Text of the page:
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Influential African Americans in Mental Health: A Historical Review

Mamie Phipps Clark, Ph.D. (1917 -1983)


Mamie Phipps Clark, was the first African American woman to earn a doctoral degree in psychology from Columbia University. Her research on the race of child development assisted in ending segregation in 1954 (Brown vs. Board of Education). During college, Dr. Clark recognized the limited resources of psychological services available to minorities in particular, African Americans. Committed to providing sufficient mental health services to the black community and socially-economically challenged, Dr. Clark and her husband opened their own agency in 1946 called “ The Northside Center for Child Development” providing comprehensive psychological services. Throughout her life she remained active in her community.


Dr. Sumner is the first African American to receive his Ph.D. in Psychology. Dr. Sumner assisted in establishing a training program for African American Psychologist in the psychology department at Howard University. Dr. Sumner’s research consisted of counteracted racism and bias in psychological studies of African Americans. Some of his notable students went on to becoming leading psychologist in their own right such as Kenneth Clark.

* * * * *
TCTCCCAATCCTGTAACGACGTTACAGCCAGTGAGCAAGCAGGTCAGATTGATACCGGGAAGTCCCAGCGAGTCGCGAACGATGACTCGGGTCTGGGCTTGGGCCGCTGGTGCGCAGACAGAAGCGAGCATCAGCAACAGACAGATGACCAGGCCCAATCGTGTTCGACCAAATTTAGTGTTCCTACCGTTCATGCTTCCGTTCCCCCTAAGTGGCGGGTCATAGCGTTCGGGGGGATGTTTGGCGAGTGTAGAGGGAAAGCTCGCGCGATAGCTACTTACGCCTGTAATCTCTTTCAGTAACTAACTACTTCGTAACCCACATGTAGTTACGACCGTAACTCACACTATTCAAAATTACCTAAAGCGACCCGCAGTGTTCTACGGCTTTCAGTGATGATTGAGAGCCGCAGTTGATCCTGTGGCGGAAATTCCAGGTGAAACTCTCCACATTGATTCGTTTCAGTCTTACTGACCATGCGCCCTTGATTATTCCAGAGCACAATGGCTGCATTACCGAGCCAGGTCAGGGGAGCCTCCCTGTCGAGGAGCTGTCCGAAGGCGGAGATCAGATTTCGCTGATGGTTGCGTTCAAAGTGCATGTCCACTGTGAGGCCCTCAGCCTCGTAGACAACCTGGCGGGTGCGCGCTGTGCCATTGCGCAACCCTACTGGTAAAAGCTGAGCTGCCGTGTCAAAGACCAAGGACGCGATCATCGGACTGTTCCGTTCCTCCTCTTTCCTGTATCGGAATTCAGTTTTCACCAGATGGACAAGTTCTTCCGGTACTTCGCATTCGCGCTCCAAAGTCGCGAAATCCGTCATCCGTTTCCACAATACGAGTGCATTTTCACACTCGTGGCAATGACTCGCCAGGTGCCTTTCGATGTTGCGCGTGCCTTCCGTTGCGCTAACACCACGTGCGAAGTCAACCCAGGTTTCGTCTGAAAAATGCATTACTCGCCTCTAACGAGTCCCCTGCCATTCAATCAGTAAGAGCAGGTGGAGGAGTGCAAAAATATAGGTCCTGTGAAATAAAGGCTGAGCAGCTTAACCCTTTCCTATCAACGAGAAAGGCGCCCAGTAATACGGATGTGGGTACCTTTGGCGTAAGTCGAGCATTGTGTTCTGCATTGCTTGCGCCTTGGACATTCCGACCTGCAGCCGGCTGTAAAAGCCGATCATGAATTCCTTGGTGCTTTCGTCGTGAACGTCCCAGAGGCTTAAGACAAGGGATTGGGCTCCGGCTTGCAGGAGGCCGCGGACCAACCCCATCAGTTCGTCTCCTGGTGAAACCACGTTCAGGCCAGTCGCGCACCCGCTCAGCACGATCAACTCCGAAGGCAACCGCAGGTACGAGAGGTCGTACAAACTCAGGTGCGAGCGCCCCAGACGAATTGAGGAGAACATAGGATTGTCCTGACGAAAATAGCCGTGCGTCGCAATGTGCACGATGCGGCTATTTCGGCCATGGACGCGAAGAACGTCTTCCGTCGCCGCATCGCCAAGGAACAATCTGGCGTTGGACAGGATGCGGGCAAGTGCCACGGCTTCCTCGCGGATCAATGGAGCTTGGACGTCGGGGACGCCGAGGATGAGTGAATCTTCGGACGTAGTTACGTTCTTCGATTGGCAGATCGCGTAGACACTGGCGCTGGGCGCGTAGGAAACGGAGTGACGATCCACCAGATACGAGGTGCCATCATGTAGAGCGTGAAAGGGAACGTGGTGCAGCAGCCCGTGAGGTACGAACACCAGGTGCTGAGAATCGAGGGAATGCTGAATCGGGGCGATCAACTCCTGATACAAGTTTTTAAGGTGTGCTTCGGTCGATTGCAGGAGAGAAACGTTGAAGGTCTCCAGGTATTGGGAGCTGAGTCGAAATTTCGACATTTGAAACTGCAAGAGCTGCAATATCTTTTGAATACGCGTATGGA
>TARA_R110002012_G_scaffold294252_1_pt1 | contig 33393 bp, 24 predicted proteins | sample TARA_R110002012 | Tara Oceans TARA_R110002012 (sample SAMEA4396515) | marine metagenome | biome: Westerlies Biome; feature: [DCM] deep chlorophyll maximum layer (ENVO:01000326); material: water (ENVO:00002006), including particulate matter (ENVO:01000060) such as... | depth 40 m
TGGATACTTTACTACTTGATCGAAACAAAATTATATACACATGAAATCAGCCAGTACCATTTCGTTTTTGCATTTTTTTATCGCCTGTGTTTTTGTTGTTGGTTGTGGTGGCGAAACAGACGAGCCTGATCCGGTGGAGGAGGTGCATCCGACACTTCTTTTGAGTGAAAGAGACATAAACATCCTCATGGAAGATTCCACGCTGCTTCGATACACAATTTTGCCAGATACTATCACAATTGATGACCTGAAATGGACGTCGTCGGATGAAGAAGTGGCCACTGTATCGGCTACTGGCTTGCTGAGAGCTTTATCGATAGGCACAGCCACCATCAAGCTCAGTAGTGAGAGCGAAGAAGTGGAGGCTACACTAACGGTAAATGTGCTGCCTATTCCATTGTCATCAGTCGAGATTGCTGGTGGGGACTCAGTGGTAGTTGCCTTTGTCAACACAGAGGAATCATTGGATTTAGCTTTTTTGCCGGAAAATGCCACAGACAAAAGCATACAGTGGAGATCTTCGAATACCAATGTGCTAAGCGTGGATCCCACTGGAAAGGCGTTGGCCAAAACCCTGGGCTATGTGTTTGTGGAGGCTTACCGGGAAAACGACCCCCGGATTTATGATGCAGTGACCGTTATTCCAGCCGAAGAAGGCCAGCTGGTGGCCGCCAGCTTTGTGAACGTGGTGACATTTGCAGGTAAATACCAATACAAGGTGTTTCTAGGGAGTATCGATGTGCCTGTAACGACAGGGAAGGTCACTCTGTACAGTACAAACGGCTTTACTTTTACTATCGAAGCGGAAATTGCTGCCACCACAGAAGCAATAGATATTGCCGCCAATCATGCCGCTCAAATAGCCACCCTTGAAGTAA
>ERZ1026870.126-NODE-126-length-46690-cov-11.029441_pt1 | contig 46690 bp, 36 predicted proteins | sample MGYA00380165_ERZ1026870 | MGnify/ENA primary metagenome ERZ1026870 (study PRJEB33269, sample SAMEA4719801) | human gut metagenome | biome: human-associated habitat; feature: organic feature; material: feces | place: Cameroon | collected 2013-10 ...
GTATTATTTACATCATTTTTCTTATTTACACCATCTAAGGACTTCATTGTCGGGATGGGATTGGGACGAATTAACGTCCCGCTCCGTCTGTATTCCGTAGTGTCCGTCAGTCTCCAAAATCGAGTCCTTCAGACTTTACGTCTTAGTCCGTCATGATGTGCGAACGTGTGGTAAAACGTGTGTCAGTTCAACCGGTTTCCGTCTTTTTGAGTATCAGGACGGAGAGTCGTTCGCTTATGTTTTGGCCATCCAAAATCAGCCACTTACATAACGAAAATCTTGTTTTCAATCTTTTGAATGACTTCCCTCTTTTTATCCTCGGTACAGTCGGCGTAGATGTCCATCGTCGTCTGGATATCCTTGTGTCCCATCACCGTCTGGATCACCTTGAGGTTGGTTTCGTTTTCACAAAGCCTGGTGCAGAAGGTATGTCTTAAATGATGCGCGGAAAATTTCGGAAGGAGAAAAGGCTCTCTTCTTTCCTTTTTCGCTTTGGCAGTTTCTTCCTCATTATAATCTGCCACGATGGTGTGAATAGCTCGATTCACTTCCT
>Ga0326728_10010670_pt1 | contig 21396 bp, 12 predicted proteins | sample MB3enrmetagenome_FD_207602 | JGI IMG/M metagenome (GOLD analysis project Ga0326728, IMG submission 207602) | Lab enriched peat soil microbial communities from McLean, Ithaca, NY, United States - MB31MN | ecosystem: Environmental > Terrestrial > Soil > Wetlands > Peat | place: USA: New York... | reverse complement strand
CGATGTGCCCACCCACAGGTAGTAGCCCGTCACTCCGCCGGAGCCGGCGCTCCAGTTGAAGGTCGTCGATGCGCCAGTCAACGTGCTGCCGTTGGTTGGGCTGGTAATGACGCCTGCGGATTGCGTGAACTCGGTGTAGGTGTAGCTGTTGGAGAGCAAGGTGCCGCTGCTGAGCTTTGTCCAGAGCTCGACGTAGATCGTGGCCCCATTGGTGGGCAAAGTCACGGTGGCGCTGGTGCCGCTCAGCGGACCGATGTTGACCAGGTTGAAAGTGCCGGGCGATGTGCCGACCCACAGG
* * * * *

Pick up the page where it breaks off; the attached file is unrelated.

Solomon Carter Fuller, M.D. (1872–1953)

Dr. Solomon Carter Fuller was one of the pioneering African American psychiatrist who made significant contributions to the study of Alzheimer's disease. Dr. Fuller was born in Liberia from former slaves who purchased their freedom. He later went on to graduate from a homeopathic institution, Boston University School of Medicine. Dr. Fuller spent the majority of his career practicing at Westborough State Mental Hospital in Westborough, Massachusetts. During his time at Westborough, he conducted his ground-breaking research on the physical changes to the brains of Alzheimer's patients. Dr. Fuller was also known to be the one of the first black psychiatrists to work with Dr. Alois Alzheimer, who first discovered the traits of Alzheimer's disease in 1901.


Dr. Prosser was the first African American woman to receive her Ph.D. in psychology in 1933. Due to the challenges of finding a graduate school that would accept American Americans, she had to leave Texas to pursue her degree. Dr. Prosser research interest were how racially integrated and racially segregated schools’ impact African American youth. Her contributions consisted of research on African American children in mixed and segregate schools. Most of her later years was spent teaching at historical Black colleges.


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